What kind of a SIM card works in a Telus Mobility BlackBerry Tour 9630?
I recently purchased a BlackBerry Tour 9630 from Telus Mobility. This PDA/SmartPhone is equipped to work with a SIM card. Here's the official Telus Mobility BlackBerry Tour 9630 website : BlackBerry┬« TourÔxxx8222;ó 9630┬*|┬* Smartphones┬*|┬* Phones┬*|┬* TELUS Mobility
The problem is, I asked those idiots at Telus Mobility which SIM card would work with this particular BlackBerry model, and their reps (I spoke to two different reps to confirm the information) told me that their Telus SIM Card would work; listed here :
TELUS SIM Card┬*|┬* Accessories┬*|┬* Phones┬*|┬* TELUS Mobility
I purchased this card from Future Shop just last night, and when I inserted the SIM card, the card was registering as "Invalid SIM Card" on the screen. I then looked closer at the description of the SIM card in question, and it states it's good for the "3G+" network, whereas my PDA/SmartPhone is a "3G" device (notice the lack of the "+").
After going back and forth with their "technical support" department, they concluded it was a "defective unit". I've Googled this, and apparently it's a known issue and the device is not compatible with the card. BTW....do NOT buy any SIM Card from FutureShop if there's the remotest possibility that it might not be the right card. I spent close to one hour going back and forth with them about getting a refund. FutureShop told me "I'm sorry but we don't refund or exchange SIM cards." I told them that Telus Mobility labeled it as "defective". One hour lost in arguing for a $10 card. Morons!
Anyhoo...Telus is telling me the card works, many on the web say it's a known issue and those cards don't work, so that pretty much leaves me in limbo. I simply need a SIM card to store my contacts/addresses so that if I have to switch devices, all of my contacts are transferrable. I'm NOT looking for roaming, nor am I concerned about long distance minutes.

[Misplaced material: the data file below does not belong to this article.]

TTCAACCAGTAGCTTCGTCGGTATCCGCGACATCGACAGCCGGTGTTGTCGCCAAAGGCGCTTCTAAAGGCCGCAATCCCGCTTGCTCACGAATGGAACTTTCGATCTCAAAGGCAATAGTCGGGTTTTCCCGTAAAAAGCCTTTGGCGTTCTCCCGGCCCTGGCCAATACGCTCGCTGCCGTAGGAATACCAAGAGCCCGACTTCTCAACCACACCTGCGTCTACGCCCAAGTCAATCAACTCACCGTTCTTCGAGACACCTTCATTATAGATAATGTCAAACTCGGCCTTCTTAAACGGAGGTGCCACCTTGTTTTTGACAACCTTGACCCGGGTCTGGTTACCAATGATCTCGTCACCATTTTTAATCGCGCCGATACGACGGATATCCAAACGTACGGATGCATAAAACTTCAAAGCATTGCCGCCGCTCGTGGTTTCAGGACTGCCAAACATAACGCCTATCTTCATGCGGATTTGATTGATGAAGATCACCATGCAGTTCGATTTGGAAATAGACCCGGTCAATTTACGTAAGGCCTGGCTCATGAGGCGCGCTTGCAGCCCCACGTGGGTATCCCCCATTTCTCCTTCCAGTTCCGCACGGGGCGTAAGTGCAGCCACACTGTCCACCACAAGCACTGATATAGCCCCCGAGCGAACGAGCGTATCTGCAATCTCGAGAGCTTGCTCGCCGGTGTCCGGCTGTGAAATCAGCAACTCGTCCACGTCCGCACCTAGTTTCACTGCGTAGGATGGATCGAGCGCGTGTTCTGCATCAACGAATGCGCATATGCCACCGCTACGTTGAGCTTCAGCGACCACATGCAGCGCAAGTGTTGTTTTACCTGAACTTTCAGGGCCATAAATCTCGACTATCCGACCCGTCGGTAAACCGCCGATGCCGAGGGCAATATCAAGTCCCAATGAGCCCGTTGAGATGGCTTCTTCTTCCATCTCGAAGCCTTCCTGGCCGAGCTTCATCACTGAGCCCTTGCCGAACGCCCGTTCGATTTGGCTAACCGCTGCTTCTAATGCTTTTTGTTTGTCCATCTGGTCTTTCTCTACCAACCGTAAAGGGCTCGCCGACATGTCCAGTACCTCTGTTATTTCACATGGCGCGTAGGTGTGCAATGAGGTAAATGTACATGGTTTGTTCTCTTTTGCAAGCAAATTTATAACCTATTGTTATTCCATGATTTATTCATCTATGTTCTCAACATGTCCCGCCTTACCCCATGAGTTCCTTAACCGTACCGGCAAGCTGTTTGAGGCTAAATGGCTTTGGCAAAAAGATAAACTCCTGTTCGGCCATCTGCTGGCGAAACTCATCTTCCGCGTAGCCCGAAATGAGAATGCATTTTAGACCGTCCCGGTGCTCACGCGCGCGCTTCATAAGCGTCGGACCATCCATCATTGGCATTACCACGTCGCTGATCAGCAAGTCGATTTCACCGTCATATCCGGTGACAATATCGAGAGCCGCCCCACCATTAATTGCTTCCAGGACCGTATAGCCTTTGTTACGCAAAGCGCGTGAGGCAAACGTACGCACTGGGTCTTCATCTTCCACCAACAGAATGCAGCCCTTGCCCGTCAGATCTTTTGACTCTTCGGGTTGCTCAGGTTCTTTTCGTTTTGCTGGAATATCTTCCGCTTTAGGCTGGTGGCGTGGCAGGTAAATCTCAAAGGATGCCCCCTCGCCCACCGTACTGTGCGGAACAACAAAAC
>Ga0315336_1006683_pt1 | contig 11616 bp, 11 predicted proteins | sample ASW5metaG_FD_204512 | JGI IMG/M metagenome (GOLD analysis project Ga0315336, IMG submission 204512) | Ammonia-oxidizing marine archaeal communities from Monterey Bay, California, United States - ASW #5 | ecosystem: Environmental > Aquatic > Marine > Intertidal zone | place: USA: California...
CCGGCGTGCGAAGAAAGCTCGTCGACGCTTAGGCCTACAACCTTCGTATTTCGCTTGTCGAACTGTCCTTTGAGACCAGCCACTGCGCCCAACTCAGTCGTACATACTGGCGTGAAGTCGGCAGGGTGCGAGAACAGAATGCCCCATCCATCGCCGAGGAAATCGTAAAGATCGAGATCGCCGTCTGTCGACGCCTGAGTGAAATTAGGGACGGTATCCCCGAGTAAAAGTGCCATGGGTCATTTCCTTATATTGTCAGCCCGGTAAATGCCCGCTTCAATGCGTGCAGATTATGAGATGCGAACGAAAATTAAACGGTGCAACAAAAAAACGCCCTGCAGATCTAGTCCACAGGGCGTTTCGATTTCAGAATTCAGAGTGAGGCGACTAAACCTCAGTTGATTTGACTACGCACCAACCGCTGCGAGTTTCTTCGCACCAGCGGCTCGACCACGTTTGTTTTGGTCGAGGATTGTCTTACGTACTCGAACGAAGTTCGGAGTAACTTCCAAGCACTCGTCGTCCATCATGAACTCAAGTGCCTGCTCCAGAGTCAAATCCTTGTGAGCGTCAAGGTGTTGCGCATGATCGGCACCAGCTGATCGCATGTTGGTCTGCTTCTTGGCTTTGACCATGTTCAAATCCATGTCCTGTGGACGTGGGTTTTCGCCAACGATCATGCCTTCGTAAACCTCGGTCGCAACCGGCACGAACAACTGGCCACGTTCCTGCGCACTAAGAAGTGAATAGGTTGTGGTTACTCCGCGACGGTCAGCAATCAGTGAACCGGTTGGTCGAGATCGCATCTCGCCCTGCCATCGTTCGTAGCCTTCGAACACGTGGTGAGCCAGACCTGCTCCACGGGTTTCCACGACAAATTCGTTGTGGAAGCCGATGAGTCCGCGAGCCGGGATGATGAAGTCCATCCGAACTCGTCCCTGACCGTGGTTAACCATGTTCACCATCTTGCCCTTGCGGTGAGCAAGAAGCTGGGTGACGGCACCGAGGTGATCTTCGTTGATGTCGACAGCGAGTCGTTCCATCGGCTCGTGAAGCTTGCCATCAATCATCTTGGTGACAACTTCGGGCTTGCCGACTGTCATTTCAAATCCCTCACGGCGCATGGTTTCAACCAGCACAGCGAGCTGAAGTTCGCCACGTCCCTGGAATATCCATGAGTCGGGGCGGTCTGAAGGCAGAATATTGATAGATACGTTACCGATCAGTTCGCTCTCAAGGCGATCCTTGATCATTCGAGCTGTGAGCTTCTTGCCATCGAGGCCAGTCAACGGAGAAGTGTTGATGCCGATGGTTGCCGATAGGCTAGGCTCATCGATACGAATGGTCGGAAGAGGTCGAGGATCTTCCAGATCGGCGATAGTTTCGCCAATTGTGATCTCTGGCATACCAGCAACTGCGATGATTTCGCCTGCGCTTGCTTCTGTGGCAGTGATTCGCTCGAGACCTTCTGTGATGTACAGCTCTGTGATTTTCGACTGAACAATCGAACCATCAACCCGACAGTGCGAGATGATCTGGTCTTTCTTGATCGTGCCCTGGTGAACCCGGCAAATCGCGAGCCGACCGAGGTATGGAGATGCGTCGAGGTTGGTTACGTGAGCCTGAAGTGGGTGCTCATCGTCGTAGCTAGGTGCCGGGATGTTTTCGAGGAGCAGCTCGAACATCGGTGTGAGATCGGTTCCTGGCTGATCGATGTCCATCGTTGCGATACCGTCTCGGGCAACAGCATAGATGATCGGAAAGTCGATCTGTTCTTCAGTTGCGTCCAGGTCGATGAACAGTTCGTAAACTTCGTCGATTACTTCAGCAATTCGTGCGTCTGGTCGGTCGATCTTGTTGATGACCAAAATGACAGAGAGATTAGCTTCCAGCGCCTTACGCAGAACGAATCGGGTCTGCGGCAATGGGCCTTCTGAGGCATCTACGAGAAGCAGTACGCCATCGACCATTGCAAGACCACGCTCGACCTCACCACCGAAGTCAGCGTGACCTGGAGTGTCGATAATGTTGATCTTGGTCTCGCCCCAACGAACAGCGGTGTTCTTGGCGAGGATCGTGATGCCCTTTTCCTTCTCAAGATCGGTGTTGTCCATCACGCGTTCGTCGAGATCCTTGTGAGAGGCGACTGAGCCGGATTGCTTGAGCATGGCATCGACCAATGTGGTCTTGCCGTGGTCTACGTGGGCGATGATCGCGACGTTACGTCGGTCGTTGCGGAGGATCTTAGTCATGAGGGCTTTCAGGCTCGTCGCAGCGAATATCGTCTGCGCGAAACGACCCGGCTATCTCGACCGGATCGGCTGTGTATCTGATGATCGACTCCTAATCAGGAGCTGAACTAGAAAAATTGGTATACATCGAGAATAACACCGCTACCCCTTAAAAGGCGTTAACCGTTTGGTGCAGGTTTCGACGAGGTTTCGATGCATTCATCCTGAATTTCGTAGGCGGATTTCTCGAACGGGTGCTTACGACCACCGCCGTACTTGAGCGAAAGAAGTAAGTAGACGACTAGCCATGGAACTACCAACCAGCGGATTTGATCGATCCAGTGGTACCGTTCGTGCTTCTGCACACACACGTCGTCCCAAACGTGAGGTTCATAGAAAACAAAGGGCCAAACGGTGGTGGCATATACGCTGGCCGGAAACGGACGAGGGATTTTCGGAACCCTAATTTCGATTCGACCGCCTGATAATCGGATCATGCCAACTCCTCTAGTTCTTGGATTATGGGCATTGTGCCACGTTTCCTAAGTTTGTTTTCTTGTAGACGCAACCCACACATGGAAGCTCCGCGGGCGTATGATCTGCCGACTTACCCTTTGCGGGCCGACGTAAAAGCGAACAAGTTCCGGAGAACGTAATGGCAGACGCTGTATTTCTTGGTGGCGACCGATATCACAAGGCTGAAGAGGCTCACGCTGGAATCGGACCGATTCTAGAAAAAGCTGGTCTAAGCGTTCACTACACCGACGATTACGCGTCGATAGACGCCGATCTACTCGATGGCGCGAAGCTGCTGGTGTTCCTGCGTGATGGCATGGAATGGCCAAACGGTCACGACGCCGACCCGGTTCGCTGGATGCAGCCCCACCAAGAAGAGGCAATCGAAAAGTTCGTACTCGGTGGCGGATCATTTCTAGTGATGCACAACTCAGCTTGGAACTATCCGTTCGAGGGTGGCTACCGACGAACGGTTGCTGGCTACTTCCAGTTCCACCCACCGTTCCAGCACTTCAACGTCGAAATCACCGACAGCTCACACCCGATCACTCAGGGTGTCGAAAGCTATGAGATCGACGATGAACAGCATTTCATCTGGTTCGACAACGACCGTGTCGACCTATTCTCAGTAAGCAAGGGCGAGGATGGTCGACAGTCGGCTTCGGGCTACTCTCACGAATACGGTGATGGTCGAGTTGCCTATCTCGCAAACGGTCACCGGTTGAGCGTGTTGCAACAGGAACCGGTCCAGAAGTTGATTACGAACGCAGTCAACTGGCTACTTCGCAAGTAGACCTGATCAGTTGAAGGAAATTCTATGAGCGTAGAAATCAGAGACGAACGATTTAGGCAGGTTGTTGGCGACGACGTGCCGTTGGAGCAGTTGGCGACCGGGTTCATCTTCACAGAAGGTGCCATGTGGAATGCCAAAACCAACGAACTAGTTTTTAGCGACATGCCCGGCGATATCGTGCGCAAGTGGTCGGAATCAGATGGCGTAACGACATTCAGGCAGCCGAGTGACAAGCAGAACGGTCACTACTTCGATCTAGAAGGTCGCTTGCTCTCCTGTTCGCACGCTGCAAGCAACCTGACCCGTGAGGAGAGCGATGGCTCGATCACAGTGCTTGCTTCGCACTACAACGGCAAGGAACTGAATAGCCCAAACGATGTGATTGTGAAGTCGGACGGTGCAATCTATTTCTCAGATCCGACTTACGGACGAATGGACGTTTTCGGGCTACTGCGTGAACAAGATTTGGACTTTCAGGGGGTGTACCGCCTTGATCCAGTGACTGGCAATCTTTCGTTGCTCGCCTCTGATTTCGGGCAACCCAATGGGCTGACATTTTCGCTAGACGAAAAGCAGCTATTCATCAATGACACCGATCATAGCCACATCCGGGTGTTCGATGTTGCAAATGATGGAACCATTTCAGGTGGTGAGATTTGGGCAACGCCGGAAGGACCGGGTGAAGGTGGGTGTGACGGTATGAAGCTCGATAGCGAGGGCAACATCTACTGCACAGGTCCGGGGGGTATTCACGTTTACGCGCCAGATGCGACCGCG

The only purpose/need I have for this SIM card is transferability of my addresses/contacts from one device to another (and YES, I do a LOT of that in my business so PLEASE don't ask if it's really necessary).
So WHICH type of SIM Card will work with the Telus Mobility BlackBerry Tour 9630?
The easiest way of transferring Address Book, settings, custom ringtones, etc. between different BB devices is to use Device Switch Wizard of the Desktop Manager (installed on your PC). If you need to transfer Address Book between a BB and a regular phone then it's a bit more complicated, you would need to find a software for this.
SIM cards installed in Telus and Bell Mobility BlackBerries are designed to get the phone working on GSM networks outside North America, as both Telus and Bell Mobility are using CDMA (at least for now, they are trying to switch to GSM, so expect to have more fun later because of this). With most (all?) BlackBerries you can't even transfer you Address Book entries between BB device memory and the SIM card.
They have launched their new network, that's why they have the iphone now..
But I agree, they are not trained in this and have never dealt with it before. It'll be a few bumpy months with both companies.
The reason why the sim card you bought didnt work its because the sim that are "made" for the 9630 do not have the same carrier id.
The sim provided with the 9630 is for global roaming.. the one you bought, is for the new network. They dont have the same id.
Why would you need a sim for that phone.. it work on their CDMA network.. if you want to use another provider, unlock it and do it :)
...thanks for all the great info guys (and gal....I noticed at least one of you is a woman) :)
I didn't know this. Hmmmmm.....ok, so it's the new network which is why they've got this new SIM card, but the new sim card won't work in my BB.